Econet is shutting down Kwese TV as we know it, proving just how hard it is to build a pay-TV platform in Africa

  • Kwesé streamlines its services to focus on Kwesé Free Sports (KFS), its free-to-air service, Kwesé iflix, a mobile video-on-demand platform, and Kwesé Play, a video streaming service.

The pay-TV market in Africa is an extremely tough nut to crack as Econet has found out with its satellite offering, Kwesé TV. The service, as we know it, shut down on November 1, 2018, after 18 long months.

In a statement, Econet Media said it is reviewing its business strategy and service offerings “to maintain its position as a leader in broadcasting innovation in Africa” and align with “the changes in the global digital and satellite broadcasting sector, and growth in access to mobile and fixed broadband” in Africa.

Kwesé is streamlining its services to focus on Kwesé Free Sports (KFS), its free-to-air service, Kwesé iflix, a mobile video-on-demand platform, and Kwesé Play, a video streaming service that includes NBA, Bloomberg, YouTube, and TED channels.

This new strategy will “see the reduction of third-party channels available on the bouquet, as well as the removal of Kwesé branded sports (excluding KFS) and general entertainment channels.” Kwesé’s new bouquet will have only free-to-air, religious, and free news channels, available to viewers for a minimal fee, as it will now waive monthly subscription fees. Essentially, Kwesé is removing most of the content that it does not originally own or that it has to pay for.


Econet says Kwesé subscribers who have already paid their subscriptions for the month of November, or in advance, will receive a full refund.

The new strategy also includes the establishment of Kwesé Studios, where it will develop its own original programming with help from “African producers, scriptwriters, actors and directors.”

Nigeria’s pay-TV wars

Kwesé’s satellite TV business, launched in May 2017, is present in 11 markets, including Nigeria, which has seen its share of pay-TV companies falling by the wayside. In 2007, there was HiTV, a company that set out to combat DStv in Nigeria and provide a viable alternative. It went as far as snatching the viewing rights to the English Premier League, one of the major attractions for DStv subscribers. However, for a myriad of reasons, some of which include financing and the difficulty of the market, HiTV soon went out of business.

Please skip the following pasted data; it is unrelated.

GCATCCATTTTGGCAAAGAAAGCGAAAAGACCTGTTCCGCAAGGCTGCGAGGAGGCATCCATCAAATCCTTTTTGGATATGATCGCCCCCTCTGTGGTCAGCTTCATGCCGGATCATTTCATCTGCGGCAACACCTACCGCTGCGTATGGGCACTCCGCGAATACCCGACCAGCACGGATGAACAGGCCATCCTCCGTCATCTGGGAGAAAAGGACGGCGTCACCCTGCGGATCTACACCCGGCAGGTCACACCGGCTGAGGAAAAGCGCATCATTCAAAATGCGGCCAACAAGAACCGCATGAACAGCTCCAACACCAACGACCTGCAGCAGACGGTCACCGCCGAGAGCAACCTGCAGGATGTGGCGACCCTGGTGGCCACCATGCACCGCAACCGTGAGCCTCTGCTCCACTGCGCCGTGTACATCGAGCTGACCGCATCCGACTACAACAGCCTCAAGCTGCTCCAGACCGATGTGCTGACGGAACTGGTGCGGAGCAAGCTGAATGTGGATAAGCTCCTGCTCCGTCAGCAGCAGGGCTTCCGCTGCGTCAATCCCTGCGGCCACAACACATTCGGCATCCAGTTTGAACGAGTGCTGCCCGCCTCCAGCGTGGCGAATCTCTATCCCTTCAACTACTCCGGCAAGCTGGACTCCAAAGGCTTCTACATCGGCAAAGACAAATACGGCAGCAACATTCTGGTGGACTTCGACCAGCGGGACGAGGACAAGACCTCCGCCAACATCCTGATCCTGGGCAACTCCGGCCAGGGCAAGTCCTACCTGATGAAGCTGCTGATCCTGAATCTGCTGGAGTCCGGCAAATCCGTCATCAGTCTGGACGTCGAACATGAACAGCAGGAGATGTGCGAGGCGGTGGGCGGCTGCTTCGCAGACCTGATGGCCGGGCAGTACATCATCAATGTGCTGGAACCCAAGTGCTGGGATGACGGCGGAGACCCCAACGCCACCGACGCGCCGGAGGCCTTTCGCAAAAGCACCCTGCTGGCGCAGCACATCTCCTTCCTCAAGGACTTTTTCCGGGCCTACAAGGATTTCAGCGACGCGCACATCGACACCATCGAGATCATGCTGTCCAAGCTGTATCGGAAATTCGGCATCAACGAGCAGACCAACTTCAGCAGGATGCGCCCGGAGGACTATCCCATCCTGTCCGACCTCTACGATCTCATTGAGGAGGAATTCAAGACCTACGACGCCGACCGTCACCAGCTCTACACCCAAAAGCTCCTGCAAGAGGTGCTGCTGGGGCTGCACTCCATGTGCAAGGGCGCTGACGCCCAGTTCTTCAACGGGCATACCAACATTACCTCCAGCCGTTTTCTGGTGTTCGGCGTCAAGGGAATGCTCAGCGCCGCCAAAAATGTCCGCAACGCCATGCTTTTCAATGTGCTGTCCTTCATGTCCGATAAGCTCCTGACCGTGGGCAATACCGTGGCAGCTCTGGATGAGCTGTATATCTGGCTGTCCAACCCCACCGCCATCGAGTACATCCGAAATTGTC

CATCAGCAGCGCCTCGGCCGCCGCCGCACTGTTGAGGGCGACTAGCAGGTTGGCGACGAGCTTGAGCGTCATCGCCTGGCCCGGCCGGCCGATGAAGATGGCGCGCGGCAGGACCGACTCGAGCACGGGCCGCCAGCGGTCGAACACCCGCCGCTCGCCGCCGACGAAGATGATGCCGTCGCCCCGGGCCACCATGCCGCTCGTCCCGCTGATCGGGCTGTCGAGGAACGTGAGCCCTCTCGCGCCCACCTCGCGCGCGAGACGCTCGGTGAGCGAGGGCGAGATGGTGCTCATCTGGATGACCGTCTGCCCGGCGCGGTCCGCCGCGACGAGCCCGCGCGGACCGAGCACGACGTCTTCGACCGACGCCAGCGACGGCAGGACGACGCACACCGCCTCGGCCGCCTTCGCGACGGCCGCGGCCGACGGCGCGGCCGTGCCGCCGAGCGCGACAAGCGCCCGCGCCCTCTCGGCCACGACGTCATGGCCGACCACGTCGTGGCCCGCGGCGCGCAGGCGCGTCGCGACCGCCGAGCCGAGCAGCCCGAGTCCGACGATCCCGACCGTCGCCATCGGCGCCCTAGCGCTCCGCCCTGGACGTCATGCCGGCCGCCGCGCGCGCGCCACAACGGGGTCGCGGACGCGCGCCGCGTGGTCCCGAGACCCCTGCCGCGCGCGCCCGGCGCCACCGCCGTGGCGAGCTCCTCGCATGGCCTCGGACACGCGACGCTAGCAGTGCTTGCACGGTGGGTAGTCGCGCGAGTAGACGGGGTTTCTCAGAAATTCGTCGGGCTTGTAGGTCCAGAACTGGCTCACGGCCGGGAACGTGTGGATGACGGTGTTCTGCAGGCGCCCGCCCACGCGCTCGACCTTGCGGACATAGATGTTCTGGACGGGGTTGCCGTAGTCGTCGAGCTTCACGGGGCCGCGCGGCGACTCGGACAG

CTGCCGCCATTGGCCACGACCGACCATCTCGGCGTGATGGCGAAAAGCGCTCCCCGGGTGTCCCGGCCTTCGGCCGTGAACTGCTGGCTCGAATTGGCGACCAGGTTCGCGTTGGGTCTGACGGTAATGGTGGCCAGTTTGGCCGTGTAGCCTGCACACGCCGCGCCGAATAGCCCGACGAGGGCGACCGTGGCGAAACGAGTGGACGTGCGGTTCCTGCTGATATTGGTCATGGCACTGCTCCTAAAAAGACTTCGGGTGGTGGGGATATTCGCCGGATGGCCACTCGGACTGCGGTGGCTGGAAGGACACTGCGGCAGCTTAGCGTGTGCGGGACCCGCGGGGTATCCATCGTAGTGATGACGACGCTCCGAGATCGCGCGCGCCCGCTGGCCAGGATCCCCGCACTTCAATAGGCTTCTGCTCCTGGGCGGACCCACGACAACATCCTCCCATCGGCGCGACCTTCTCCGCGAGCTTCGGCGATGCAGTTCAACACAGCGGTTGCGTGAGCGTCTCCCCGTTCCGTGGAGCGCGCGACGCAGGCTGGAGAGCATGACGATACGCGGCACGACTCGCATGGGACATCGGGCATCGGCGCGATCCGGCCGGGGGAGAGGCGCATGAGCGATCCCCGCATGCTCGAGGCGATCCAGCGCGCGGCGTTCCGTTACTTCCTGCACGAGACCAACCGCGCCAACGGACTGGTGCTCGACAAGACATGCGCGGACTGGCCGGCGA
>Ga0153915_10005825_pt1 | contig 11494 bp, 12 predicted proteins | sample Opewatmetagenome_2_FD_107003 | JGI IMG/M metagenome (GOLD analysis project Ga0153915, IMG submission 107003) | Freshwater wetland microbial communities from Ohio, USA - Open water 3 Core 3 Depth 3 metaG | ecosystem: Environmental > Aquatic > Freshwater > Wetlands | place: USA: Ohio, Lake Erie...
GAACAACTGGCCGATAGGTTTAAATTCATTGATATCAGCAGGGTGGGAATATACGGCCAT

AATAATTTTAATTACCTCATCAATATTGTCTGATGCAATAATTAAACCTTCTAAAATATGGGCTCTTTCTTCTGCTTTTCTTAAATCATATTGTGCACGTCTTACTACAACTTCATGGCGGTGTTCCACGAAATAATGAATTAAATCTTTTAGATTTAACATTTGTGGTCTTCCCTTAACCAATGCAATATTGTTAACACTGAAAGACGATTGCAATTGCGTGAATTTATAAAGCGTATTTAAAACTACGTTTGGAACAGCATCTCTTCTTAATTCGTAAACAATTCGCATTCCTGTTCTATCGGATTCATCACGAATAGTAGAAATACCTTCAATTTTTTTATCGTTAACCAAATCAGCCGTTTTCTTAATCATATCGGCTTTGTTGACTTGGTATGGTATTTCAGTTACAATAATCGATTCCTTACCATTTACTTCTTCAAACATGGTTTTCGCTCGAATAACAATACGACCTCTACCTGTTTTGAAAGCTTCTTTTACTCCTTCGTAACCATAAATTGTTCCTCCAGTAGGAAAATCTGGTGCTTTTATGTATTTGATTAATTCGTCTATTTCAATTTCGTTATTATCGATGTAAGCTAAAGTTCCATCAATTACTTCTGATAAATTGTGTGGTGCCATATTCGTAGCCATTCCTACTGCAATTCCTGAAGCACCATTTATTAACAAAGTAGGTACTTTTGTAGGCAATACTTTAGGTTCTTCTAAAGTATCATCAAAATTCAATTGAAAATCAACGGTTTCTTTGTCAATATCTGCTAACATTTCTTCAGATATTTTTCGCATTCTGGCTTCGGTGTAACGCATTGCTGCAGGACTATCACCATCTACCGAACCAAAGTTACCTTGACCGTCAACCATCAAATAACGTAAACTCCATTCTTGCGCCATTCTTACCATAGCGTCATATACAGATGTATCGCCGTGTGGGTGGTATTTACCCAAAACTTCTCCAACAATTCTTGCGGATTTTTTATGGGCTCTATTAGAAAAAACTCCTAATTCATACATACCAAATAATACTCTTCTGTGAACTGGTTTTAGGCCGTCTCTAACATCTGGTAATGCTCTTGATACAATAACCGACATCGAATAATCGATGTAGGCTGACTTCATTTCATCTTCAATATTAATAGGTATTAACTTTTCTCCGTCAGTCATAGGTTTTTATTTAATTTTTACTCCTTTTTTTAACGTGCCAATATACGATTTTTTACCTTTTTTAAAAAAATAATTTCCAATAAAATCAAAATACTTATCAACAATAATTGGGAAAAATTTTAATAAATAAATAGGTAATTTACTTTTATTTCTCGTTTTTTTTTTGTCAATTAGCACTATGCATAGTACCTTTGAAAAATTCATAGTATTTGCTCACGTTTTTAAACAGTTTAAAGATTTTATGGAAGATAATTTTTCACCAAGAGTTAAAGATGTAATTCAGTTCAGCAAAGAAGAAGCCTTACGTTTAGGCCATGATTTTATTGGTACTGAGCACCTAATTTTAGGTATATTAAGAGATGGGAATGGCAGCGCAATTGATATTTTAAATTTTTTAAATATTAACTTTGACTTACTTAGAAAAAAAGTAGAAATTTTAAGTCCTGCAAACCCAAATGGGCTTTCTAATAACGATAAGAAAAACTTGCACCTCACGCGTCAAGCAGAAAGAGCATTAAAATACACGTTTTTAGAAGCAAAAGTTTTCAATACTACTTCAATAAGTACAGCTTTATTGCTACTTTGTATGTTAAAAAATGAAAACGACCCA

In 2017, Nigerians were teased with another DStv competitor, TSTV, but that has since sputtered like a faulty engine.

One of the strongest competitors for DStv’s parent company, Multichoice, in Nigeria has been StarTimes, a Chinese satellite TV company targeting the low-end market. The rise of StarTimes has forced Multichoice to double down on GOtv, which targets the same market class that the Chinese company does.

In the high-end market, Multichoice is battling Netflix. Netflix entered South Africa in 2016 and has since grown to over 400,000 subscribers. In March 2018 when it released its financial result for the year, we found out Multichoice had lost 41,000 Premium subscribers, something its CEO blames on Netflix.


The bone pay-TV companies have to pick, however, is not with themselves or with Netflix, it is with the evolving nature of the market. As more people get on the Internet, more of them want to stay there. The market has become digital first, people want to get their content from YouTube and Netflix and Twitter and on their smartphones. Shutting down Kwese is a smart move and it shows Econet realises its battle should be elsewhere. It is keeping Kwesé iflix and Kwesé Play. Smart.

It’s 2018 and Multichoice has not figured out (or perhaps it has and is in denial) that people are now less enthusiastic about buying bulky satellite dishes and decoders that require them to invite engineers and technicians into their homes when they can simply stream content on their laptops and smartphones.

It’ll be interesting to see what becomes of Kwesé’ with this new strategy and what the coming months hold for the pay-TV market in Africa. One thing is certain though, and it is that the Internet will be the ultimate winner here.


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